There's nothing new under the sun -- except maybe hyper-converged computing software.
When technology gains traction, gets lip service or becomes trendy, it's often passed off as something new. But when you dig into the basics, it becomes clear that there are companies that have used that "new" technology for years already.
Consider the cloud, or desktop as a service (DaaS). Before cloud computing was a trend, there were companies that had already built what we'd now call a private cloud in their data centers. And DaaS was a hot topic in the virtualization market in recent history, but it's just hosting virtual desktops in the cloud, which isn't new either.
What is hyper-converged computing, really? It's the integration of hardware you probably already have on premises using software you probably don't. In that way, it's totally possible -- in fact maybe even easy, in some situations -- to build your own hyper-converged infrastructure with your same old data center components. All you need is the software.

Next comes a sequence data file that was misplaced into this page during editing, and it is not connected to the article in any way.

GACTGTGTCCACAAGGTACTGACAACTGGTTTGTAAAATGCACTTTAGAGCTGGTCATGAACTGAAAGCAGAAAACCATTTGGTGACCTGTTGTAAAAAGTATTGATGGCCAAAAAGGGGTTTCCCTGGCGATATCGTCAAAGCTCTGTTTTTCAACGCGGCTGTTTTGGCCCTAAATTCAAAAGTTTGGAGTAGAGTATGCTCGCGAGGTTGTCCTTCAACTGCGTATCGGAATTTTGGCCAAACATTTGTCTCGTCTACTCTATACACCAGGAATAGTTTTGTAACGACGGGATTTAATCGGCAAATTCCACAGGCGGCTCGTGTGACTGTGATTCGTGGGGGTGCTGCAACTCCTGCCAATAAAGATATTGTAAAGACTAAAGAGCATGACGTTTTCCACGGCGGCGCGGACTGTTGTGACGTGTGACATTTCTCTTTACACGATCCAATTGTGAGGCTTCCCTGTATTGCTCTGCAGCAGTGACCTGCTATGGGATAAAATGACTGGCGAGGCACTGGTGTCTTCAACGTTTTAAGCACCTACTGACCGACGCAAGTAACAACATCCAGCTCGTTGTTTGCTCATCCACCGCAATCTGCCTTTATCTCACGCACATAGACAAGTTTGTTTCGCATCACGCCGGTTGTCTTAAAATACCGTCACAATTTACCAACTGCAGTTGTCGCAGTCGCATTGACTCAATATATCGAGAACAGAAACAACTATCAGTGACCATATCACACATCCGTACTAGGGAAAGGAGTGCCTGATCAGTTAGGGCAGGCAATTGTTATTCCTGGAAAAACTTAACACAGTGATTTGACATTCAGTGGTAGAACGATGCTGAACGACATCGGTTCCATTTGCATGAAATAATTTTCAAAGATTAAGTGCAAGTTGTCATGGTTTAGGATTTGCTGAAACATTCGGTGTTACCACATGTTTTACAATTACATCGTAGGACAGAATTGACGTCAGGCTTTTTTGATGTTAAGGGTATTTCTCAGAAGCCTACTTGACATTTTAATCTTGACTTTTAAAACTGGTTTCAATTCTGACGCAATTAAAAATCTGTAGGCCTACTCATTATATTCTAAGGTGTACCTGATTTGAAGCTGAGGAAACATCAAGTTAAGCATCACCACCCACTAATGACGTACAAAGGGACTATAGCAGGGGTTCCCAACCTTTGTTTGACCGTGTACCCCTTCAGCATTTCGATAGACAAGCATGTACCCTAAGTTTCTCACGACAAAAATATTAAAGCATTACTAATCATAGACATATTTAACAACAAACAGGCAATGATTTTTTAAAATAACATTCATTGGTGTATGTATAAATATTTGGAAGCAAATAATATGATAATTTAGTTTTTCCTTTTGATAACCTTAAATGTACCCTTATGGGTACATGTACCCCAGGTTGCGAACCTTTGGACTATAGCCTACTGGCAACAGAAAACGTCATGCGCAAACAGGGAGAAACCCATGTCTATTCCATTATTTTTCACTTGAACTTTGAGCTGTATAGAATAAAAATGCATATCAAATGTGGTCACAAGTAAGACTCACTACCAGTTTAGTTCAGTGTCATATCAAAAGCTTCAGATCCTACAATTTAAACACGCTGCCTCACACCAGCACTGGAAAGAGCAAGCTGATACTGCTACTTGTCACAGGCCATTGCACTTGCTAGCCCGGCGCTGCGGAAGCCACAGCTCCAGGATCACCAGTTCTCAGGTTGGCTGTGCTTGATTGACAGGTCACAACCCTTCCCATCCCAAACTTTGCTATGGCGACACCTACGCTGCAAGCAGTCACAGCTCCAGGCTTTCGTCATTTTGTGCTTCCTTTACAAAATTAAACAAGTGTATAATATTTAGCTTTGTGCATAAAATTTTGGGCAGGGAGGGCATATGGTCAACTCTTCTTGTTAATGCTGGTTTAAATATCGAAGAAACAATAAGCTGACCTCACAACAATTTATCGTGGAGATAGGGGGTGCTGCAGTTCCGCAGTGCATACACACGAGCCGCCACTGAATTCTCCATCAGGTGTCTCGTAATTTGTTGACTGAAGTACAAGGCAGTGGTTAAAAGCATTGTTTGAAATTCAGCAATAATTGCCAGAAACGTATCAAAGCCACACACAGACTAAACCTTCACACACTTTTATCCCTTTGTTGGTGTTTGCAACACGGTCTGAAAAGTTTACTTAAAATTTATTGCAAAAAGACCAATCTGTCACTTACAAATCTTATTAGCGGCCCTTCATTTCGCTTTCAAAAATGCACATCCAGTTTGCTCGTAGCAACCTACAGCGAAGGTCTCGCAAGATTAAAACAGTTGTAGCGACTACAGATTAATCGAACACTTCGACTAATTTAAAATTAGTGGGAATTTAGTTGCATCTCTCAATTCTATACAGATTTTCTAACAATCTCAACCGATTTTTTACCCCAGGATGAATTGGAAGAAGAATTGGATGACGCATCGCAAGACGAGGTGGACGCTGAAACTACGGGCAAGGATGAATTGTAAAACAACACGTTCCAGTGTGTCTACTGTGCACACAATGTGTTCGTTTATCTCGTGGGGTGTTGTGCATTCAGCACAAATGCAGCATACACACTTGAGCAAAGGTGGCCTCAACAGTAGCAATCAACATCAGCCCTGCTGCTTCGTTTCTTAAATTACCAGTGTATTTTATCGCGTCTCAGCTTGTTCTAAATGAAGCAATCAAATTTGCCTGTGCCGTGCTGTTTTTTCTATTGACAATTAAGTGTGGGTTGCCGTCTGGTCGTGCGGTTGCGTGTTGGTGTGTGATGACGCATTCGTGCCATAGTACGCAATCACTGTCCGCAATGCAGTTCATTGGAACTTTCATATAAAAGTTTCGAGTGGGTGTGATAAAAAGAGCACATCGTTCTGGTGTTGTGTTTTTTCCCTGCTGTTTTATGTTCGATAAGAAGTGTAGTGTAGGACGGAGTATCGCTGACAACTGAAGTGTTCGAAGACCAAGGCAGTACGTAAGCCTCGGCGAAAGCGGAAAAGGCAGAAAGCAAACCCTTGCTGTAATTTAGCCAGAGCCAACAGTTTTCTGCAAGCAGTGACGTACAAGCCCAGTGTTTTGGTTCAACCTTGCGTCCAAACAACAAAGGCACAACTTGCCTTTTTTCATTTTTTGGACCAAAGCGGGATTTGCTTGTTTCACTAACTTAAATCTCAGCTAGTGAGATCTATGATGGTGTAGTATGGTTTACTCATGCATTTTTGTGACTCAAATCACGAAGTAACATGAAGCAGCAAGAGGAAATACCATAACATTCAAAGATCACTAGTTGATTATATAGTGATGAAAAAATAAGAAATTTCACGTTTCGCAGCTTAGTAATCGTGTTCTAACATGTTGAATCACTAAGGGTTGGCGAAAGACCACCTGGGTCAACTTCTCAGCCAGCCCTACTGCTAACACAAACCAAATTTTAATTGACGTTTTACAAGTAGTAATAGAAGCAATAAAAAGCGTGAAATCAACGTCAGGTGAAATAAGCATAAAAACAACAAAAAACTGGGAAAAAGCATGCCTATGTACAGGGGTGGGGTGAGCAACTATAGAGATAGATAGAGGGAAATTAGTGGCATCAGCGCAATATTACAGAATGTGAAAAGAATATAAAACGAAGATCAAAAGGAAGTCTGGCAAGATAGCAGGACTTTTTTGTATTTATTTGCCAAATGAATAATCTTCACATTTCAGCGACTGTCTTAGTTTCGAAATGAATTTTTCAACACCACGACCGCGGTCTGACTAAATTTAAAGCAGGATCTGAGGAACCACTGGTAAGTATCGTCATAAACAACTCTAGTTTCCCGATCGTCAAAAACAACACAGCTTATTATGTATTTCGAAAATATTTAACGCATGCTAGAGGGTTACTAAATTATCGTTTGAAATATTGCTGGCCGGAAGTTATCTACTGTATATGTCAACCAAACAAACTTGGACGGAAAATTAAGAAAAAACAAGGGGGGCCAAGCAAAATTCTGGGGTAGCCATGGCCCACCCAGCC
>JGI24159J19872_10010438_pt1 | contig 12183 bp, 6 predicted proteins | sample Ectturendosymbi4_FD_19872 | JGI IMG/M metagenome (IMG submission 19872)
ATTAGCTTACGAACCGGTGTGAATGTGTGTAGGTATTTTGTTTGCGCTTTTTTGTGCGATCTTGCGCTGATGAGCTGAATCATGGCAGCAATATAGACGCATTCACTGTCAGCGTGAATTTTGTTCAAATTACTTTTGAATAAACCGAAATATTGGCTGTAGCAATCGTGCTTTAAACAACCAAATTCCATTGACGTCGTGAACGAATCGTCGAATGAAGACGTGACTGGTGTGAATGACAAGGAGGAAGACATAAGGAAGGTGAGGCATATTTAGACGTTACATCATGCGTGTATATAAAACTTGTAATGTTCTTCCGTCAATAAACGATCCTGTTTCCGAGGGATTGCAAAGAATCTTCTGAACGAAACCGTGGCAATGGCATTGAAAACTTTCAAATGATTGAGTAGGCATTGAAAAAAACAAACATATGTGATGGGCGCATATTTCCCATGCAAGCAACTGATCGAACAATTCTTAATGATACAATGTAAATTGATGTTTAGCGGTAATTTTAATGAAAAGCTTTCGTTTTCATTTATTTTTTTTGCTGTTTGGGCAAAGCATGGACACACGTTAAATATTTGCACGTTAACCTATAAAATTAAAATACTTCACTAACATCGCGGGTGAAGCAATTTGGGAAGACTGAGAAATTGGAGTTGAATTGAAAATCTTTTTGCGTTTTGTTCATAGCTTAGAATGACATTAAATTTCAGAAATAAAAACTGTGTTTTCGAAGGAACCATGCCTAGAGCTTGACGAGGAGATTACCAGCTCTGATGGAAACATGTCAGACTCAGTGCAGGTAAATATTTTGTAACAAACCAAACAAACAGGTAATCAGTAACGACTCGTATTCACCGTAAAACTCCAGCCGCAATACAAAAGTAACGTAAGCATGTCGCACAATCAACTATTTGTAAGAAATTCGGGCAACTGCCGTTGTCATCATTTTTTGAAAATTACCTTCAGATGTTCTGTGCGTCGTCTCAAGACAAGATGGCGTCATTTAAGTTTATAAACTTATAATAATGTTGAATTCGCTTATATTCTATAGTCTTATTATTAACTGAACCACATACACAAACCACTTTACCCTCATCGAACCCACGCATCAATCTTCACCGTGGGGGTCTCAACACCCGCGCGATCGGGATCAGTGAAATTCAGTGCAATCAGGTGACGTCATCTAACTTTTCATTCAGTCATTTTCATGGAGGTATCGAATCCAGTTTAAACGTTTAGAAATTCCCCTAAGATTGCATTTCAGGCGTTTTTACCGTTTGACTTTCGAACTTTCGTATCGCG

That said, there are pros and cons to the DIY approach to hyper-converged computing that you'll need to know about before you buy software to define your hardware. You might have to buy new infrastructure components if what you have laying around is too old or your chosen software doesn't support it.
Plus, you'll have to research which software is right for your company and ultimately determine if you have the in-house expertise to manage bespoke hyper-converged computing. The benefit of buying a hyper-converged computing appliance is that you can contact one vendor for all your support needs; using disparate hardware and software means you could be looking down the barrel of a support nightmare if something goes wrong.
Whether you choose to build HCI yourself or buy it from a vendor, you won't be in uncharted territory.